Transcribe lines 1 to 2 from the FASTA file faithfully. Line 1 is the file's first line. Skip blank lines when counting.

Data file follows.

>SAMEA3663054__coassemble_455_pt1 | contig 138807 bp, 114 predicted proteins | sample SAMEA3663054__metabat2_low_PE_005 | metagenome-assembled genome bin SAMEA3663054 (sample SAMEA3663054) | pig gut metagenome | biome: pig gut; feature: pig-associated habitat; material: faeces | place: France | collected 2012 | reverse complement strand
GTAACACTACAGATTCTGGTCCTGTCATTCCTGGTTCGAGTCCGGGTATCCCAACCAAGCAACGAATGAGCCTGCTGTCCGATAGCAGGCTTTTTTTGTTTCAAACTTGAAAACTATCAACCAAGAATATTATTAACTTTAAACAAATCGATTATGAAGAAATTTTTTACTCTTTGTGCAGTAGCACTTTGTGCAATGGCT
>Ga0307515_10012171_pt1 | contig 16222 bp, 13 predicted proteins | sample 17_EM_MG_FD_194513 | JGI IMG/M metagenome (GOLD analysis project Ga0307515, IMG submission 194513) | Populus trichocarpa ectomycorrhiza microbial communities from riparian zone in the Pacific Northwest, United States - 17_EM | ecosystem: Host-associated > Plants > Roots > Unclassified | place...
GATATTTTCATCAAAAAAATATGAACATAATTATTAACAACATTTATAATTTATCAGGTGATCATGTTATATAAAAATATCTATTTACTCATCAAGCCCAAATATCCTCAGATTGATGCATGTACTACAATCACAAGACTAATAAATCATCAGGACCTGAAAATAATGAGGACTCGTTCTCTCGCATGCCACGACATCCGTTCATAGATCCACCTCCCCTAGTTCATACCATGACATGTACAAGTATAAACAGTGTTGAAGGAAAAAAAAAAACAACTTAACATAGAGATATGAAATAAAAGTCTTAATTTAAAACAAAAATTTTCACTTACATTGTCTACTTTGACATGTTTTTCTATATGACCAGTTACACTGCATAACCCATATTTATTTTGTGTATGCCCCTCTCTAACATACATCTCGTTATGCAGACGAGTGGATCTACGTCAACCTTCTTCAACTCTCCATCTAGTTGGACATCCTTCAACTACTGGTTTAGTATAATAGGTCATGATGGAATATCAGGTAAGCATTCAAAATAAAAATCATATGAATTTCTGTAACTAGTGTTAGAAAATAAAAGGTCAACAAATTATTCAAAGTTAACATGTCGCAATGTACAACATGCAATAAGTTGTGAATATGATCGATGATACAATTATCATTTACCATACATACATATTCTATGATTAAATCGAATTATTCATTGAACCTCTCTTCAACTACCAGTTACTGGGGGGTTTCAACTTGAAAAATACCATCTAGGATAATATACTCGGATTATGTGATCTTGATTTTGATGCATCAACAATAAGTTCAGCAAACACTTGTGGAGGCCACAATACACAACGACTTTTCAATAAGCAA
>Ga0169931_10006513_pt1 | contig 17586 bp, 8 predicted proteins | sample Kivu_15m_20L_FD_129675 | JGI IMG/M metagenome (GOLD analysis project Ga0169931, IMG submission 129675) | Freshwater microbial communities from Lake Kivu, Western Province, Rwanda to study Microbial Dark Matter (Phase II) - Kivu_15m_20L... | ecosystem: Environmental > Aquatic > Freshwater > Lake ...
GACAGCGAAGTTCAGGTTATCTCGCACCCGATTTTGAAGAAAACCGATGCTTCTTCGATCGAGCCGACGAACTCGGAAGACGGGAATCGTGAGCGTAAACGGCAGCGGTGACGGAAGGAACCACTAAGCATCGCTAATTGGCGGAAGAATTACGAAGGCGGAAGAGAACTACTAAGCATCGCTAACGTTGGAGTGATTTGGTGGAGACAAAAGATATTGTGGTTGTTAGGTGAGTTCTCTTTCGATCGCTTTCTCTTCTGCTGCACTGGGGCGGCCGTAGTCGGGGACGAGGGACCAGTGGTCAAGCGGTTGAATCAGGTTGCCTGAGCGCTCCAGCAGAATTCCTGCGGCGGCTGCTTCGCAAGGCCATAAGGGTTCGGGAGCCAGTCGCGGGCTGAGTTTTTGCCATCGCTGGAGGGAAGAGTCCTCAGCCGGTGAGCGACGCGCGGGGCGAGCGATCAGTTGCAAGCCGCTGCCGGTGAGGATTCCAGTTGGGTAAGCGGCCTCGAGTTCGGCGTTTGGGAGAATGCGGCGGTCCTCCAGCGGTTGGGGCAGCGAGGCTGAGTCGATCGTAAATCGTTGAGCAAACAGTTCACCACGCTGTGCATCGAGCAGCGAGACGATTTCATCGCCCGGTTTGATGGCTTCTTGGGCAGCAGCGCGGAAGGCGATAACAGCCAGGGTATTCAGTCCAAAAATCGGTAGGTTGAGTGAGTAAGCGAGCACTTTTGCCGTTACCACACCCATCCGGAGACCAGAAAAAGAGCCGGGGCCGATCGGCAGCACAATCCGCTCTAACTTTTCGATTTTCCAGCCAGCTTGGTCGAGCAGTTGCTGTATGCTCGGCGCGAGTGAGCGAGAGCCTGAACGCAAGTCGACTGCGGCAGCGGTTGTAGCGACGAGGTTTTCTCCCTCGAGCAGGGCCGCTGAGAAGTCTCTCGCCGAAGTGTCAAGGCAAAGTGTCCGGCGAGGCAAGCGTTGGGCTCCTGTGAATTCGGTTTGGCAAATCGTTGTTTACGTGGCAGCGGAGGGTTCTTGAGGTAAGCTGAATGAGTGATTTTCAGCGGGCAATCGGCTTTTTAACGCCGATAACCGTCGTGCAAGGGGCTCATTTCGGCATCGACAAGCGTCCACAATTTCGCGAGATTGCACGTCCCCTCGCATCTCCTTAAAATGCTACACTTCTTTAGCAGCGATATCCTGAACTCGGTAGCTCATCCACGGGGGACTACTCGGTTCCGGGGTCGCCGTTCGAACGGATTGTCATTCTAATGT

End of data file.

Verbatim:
>SAMEA3663054__coassemble_455_pt1 | contig 138807 bp, 114 predicted proteins | sample SAMEA3663054__metabat2_low_PE_005 | metagenome-assembled genome bin SAMEA3663054 (sample SAMEA3663054) | pig gut metagenome | biome: pig gut; feature: pig-associated habitat; material: faeces | place: France | collected 2012 | reverse complement strand
GTAACACTACAGATTCTGGTCCTGTCATTCCTGGTTCGAGTCCGGGTATCCCAACCAAGCAACGAATGAGCCTGCTGTCCGATAGCAGGCTTTTTTTGTTTCAAACTTGAAAACTATCAACCAAGAATATTATTAACTTTAAACAAATCGATTATGAAGAAATTTTTTACTCTTTGTGCAGTAGCACTTTGTGCAATGGCT